Mapping of Rust types to Python types

When writing functions callable from Python (such as a #[pyfunction] or in a #[pymethods] block), the trait FromPyObject is required for function arguments, and IntoPy<PyObject> is required for function return values.

Consult the tables in the following section to find the Rust types provided by PyO3 which implement these traits.

Argument Types

When accepting a function argument, it is possible to either use Rust library types or PyO3's Python-native types. (See the next section for discussion on when to use each.)

The table below contains the Python type and the corresponding function argument types that will accept them:

PythonRustRust (Python-native)
object-PyAny
strString, Cow<str>, &str, char, OsString, PathBuf, PathPyString, PyUnicode
bytesVec<u8>, &[u8], Cow<[u8]>PyBytes
boolboolPyBool
inti8, u8, i16, u16, i32, u32, i64, u64, i128, u128, isize, usize, num_bigint::BigInt1, num_bigint::BigUint1PyInt
floatf32, f64PyFloat
complexnum_complex::Complex2PyComplex
fractions.Fractionnum_rational::Ratio3-
list[T]Vec<T>PyList
dict[K, V]HashMap<K, V>, BTreeMap<K, V>, hashbrown::HashMap<K, V>4, indexmap::IndexMap<K, V>5PyDict
tuple[T, U](T, U), Vec<T>PyTuple
set[T]HashSet<T>, BTreeSet<T>, hashbrown::HashSet<T>4PySet
frozenset[T]HashSet<T>, BTreeSet<T>, hashbrown::HashSet<T>4PyFrozenSet
bytearrayVec<u8>, Cow<[u8]>PyByteArray
slice-PySlice
type-PyType
module-PyModule
collections.abc.Buffer-PyBuffer<T>
datetime.datetimeSystemTime, chrono::DateTime<Tz>6, chrono::NaiveDateTime6PyDateTime
datetime.datechrono::NaiveDate6PyDate
datetime.timechrono::NaiveTime6PyTime
datetime.tzinfochrono::FixedOffset6, chrono::Utc6, chrono_tz::TimeZone7PyTzInfo
datetime.timedeltaDuration, chrono::Duration6PyDelta
decimal.Decimalrust_decimal::Decimal8-
ipaddress.IPv4Addressstd::net::IpAddr, std::net::IpV4Addr-
ipaddress.IPv6Addressstd::net::IpAddr, std::net::IpV6Addr-
os.PathLike PathBuf, PathPyString, PyUnicode
pathlib.PathPathBuf, PathPyString, PyUnicode
typing.Optional[T]Option<T>-
typing.Sequence[T]Vec<T>PySequence
typing.Mapping[K, V]HashMap<K, V>, BTreeMap<K, V>, hashbrown::HashMap<K, V>4, indexmap::IndexMap<K, V>5&PyMapping
typing.Iterator[Any]-PyIterator
typing.Union[...]See #[derive(FromPyObject)]-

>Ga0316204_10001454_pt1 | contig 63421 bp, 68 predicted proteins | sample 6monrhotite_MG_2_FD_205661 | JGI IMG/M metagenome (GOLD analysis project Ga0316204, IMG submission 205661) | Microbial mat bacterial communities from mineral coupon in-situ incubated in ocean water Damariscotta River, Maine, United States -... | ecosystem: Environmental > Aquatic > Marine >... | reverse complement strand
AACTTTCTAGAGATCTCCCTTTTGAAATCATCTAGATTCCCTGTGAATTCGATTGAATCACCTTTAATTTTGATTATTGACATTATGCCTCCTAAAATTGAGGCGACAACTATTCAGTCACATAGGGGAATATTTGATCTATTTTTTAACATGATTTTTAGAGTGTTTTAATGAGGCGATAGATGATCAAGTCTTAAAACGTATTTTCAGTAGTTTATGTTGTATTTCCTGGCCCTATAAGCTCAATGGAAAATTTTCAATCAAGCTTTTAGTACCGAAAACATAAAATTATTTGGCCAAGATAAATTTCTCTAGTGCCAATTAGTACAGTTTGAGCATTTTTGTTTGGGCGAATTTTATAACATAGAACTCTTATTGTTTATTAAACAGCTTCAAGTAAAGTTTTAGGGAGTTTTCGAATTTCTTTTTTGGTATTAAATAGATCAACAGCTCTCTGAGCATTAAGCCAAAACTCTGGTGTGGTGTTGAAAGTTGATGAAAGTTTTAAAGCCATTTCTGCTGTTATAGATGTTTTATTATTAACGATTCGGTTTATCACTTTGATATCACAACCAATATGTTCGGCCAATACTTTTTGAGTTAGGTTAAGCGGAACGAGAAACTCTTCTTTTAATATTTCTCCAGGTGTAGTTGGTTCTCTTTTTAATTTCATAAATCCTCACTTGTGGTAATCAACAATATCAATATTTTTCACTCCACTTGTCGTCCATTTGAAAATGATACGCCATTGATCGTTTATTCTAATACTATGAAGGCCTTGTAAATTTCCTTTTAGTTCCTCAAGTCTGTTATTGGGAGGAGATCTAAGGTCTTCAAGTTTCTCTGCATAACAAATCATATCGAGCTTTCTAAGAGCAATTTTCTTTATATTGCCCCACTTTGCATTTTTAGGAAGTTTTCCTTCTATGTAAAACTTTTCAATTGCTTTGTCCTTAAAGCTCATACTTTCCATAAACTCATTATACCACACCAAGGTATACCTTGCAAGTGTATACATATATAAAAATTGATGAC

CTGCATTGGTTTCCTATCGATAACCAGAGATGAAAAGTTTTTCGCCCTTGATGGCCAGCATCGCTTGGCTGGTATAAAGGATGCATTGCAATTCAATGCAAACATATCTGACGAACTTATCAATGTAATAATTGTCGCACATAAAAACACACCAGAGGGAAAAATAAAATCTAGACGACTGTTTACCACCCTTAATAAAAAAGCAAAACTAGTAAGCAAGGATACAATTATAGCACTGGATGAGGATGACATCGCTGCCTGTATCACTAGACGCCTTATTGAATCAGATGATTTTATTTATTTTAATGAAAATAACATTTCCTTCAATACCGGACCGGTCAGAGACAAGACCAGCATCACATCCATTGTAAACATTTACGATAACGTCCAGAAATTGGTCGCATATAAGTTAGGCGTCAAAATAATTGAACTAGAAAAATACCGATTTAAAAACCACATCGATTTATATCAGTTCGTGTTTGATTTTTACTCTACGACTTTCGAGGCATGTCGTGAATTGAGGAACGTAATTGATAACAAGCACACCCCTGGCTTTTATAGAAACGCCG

It is also worth remembering the following special types:

WhatDescription
Python<'py>A GIL token, used to pass to PyO3 constructors to prove ownership of the GIL.
Bound<'py, T>A Python object connected to the GIL lifetime. This provides access to most of PyO3's APIs.
Py<T>A Python object isolated from the GIL lifetime. This can be sent to other threads.
PyObjectAn alias for Py<PyAny>
PyRef<T>A #[pyclass] borrowed immutably.
PyRefMut<T>A #[pyclass] borrowed mutably.

For more detail on accepting #[pyclass] values as function arguments, see the section of this guide on Python Classes.

Using Rust library types vs Python-native types

Using Rust library types as function arguments will incur a conversion cost compared to using the Python-native types. Using the Python-native types is almost zero-cost (they just require a type check similar to the Python builtin function isinstance()).

However, once that conversion cost has been paid, the Rust standard library types offer a number of benefits:

  • You can write functionality in native-speed Rust code (free of Python's runtime costs).
  • You get better interoperability with the rest of the Rust ecosystem.
  • You can use Python::allow_threads to release the Python GIL and let other Python threads make progress while your Rust code is executing.
  • You also benefit from stricter type checking. For example you can specify Vec<i32>, which will only accept a Python list containing integers. The Python-native equivalent, &PyList, would accept a Python list containing Python objects of any type.

For most PyO3 usage the conversion cost is worth paying to get these benefits. As always, if you're not sure it's worth it in your case, benchmark it!

Returning Rust values to Python

When returning values from functions callable from Python, PyO3's smart pointers (Py<T>, Bound<'py, T>, and Borrowed<'a, 'py, T>) can be used with zero cost.

Because Bound<'py, T> and Borrowed<'a, 'py, T> have lifetime parameters, the Rust compiler may ask for lifetime annotations to be added to your function. See the section of the guide dedicated to this.

If your function is fallible, it should return PyResult<T> or Result<T, E> where E implements From<E> for PyErr. This will raise a Python exception if the Err variant is returned.

Finally, the following Rust types are also able to convert to Python as return values:

Rust typeResulting Python Type
Stringstr
&strstr
boolbool
Any integer type (i32, u32, usize, etc)int
f32, f64float
Option<T>Optional[T]
(T, U)Tuple[T, U]
Vec<T>List[T]
Cow<[u8]>bytes
HashMap<K, V>Dict[K, V]
BTreeMap<K, V>Dict[K, V]
HashSet<T>Set[T]
BTreeSet<T>Set[T]
Py<T>T
Bound<T>T
PyRef<T: PyClass>T
PyRefMut<T: PyClass>T
1

Requires the num-bigint optional feature.

2

Requires the num-complex optional feature.

4

Requires the hashbrown optional feature.

5

Requires the indexmap optional feature.

6

Requires the chrono optional feature.

7

Requires the chrono-tz optional feature.

8

Requires the rust_decimal optional feature.

3

Requires the num-rational optional feature.